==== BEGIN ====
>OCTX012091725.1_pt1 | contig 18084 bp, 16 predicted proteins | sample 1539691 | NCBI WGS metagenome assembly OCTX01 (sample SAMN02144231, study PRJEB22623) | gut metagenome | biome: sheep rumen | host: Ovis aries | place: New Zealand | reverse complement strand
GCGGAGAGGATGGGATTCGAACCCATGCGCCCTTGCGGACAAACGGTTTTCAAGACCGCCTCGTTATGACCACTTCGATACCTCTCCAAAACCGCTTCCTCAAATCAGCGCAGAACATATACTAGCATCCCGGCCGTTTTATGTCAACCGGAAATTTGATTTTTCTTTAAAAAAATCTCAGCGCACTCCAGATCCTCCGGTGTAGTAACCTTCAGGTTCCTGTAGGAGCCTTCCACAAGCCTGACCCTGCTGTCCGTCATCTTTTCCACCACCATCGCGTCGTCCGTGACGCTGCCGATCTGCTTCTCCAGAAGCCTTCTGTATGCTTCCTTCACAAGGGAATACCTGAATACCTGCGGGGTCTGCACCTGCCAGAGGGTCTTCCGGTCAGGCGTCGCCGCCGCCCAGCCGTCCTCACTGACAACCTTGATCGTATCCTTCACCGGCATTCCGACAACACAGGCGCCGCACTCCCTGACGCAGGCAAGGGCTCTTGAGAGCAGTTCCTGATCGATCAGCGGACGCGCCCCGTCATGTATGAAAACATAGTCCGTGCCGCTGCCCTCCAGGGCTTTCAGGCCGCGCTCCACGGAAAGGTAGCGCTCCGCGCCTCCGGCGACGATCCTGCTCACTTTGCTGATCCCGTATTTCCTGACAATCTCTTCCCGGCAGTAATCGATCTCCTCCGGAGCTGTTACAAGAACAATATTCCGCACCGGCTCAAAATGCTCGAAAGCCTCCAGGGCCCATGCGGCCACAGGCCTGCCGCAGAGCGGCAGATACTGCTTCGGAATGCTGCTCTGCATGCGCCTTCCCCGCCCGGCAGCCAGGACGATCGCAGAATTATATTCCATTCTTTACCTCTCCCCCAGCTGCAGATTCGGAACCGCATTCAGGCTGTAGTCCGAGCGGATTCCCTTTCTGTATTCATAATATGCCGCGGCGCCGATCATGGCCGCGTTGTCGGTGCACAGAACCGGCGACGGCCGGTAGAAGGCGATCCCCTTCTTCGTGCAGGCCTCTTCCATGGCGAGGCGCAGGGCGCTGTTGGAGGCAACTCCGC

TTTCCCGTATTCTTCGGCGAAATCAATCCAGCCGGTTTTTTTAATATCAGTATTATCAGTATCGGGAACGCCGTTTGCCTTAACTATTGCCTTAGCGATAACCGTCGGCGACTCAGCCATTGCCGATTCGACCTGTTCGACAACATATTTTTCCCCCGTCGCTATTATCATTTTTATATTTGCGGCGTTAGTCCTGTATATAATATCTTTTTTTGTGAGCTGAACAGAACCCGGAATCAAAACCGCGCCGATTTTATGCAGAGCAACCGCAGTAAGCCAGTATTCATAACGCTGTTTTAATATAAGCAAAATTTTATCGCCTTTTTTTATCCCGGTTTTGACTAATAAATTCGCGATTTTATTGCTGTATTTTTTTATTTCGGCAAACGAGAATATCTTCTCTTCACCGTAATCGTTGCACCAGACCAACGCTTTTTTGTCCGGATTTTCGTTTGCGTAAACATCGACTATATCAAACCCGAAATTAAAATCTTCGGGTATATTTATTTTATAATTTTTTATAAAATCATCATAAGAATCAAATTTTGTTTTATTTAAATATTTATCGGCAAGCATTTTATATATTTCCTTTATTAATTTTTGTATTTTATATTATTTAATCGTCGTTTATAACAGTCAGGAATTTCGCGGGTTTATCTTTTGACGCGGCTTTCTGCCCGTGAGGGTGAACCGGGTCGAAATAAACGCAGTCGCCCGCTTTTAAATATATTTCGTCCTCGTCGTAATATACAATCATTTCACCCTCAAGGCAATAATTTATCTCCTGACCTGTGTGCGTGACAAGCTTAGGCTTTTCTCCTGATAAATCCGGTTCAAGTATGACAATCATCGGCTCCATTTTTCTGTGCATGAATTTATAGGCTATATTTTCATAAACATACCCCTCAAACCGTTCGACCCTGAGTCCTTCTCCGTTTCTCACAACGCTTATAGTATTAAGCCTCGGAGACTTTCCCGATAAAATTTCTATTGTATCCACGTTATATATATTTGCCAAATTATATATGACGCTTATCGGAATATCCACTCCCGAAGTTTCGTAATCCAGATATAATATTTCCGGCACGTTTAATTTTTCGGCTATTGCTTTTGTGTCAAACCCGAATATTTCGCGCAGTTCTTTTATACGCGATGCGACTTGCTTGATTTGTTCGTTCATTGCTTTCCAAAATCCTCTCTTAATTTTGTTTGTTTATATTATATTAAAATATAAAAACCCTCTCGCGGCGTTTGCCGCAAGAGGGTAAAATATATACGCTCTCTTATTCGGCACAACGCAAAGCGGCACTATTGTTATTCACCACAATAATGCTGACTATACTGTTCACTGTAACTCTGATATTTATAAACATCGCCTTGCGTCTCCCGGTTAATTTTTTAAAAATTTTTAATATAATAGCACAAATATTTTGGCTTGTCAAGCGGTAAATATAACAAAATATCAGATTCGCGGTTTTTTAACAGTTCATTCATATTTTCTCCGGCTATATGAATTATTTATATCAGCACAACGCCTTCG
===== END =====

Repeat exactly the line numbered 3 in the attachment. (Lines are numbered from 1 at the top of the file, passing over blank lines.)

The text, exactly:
TTTCCCGTATTCTTCGGCGAAATCAATCCAGCCGGTTTTTTTAATATCAGTATTATCAGTATCGGGAACGCCGTTTGCCTTAACTATTGCCTTAGCGATAACCGTCGGCGACTCAGCCATTGCCGATTCGACCTGTTCGACAACATATTTTTCCCCCGTCGCTATTATCATTTTTATATTTGCGGCGTTAGTCCTGTATATAATATCTTTTTTTGTGAGCTGAACAGAACCCGGAATCAAAACCGCGCCGATTTTATGCAGAGCAACCGCAGTAAGCCAGTATTCATAACGCTGTTTTAATATAAGCAAAATTTTATCGCCTTTTTTTATCCCGGTTTTGACTAATAAATTCGCGATTTTATTGCTGTATTTTTTTATTTCGGCAAACGAGAATATCTTCTCTTCACCGTAATCGTTGCACCAGACCAACGCTTTTTTGTCCGGATTTTCGTTTGCGTAAACATCGACTATATCAAACCCGAAATTAAAATCTTCGGGTATATTTATTTTATAATTTTTTATAAAATCATCATAAGAATCAAATTTTGTTTTATTTAAATATTTATCGGCAAGCATTTTATATATTTCCTTTATTAATTTTTGTATTTTATATTATTTAATCGTCGTTTATAACAGTCAGGAATTTCGCGGGTTTATCTTTTGACGCGGCTTTCTGCCCGTGAGGGTGAACCGGGTCGAAATAAACGCAGTCGCCCGCTTTTAAATATATTTCGTCCTCGTCGTAATATACAATCATTTCACCCTCAAGGCAATAATTTATCTCCTGACCTGTGTGCGTGACAAGCTTAGGCTTTTCTCCTGATAAATCCGGTTCAAGTATGACAATCATCGGCTCCATTTTTCTGTGCATGAATTTATAGGCTATATTTTCATAAACATACCCCTCAAACCGTTCGACCCTGAGTCCTTCTCCGTTTCTCACAACGCTTATAGTATTAAGCCTCGGAGACTTTCCCGATAAAATTTCTATTGTATCCACGTTATATATATTTGCCAAATTATATATGACGCTTATCGGAATATCCACTCCCGAAGTTTCGTAATCCAGATATAATATTTCCGGCACGTTTAATTTTTCGGCTATTGCTTTTGTGTCAAACCCGAATATTTCGCGCAGTTCTTTTATACGCGATGCGACTTGCTTGATTTGTTCGTTCATTGCTTTCCAAAATCCTCTCTTAATTTTGTTTGTTTATATTATATTAAAATATAAAAACCCTCTCGCGGCGTTTGCCGCAAGAGGGTAAAATATATACGCTCTCTTATTCGGCACAACGCAAAGCGGCACTATTGTTATTCACCACAATAATGCTGACTATACTGTTCACTGTAACTCTGATATTTATAAACATCGCCTTGCGTCTCCCGGTTAATTTTTTAAAAATTTTTAATATAATAGCACAAATATTTTGGCTTGTCAAGCGGTAAATATAACAAAATATCAGATTCGCGGTTTTTTAACAGTTCATTCATATTTTCTCCGGCTATATGAATTATTTATATCAGCACAACGCCTTCG